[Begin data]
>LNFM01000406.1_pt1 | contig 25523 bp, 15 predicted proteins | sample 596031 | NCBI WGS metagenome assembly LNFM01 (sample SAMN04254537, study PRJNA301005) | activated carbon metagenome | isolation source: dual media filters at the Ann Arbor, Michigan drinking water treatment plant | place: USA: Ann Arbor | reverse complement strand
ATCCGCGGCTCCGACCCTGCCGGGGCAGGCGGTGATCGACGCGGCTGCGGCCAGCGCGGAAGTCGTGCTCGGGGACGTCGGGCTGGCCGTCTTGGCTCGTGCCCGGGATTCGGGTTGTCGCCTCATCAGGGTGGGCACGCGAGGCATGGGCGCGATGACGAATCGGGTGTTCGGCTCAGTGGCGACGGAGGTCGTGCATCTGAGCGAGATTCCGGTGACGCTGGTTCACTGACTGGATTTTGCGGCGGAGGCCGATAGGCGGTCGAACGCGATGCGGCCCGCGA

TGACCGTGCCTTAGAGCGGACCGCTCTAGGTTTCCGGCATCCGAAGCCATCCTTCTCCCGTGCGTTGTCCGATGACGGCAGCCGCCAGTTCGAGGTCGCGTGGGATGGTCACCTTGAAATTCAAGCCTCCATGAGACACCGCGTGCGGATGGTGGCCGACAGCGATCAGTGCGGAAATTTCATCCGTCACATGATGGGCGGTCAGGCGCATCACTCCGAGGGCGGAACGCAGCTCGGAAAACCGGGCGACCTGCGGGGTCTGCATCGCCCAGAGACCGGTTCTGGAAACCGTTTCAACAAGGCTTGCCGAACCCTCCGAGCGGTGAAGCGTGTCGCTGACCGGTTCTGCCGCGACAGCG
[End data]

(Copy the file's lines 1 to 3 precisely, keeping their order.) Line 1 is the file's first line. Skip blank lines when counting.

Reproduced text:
>LNFM01000406.1_pt1 | contig 25523 bp, 15 predicted proteins | sample 596031 | NCBI WGS metagenome assembly LNFM01 (sample SAMN04254537, study PRJNA301005) | activated carbon metagenome | isolation source: dual media filters at the Ann Arbor, Michigan drinking water treatment plant | place: USA: Ann Arbor | reverse complement strand
ATCCGCGGCTCCGACCCTGCCGGGGCAGGCGGTGATCGACGCGGCTGCGGCCAGCGCGGAAGTCGTGCTCGGGGACGTCGGGCTGGCCGTCTTGGCTCGTGCCCGGGATTCGGGTTGTCGCCTCATCAGGGTGGGCACGCGAGGCATGGGCGCGATGACGAATCGGGTGTTCGGCTCAGTGGCGACGGAGGTCGTGCATCTGAGCGAGATTCCGGTGACGCTGGTTCACTGACTGGATTTTGCGGCGGAGGCCGATAGGCGGTCGAACGCGATGCGGCCCGCGA

TGACCGTGCCTTAGAGCGGACCGCTCTAGGTTTCCGGCATCCGAAGCCATCCTTCTCCCGTGCGTTGTCCGATGACGGCAGCCGCCAGTTCGAGGTCGCGTGGGATGGTCACCTTGAAATTCAAGCCTCCATGAGACACCGCGTGCGGATGGTGGCCGACAGCGATCAGTGCGGAAATTTCATCCGTCACATGATGGGCGGTCAGGCGCATCACTCCGAGGGCGGAACGCAGCTCGGAAAACCGGGCGACCTGCGGGGTCTGCATCGCCCAGAGACCGGTTCTGGAAACCGTTTCAACAAGGCTTGCCGAACCCTCCGAGCGGTGAAGCGTGTCGCTGACCGGTTCTGCCGCGACAGCG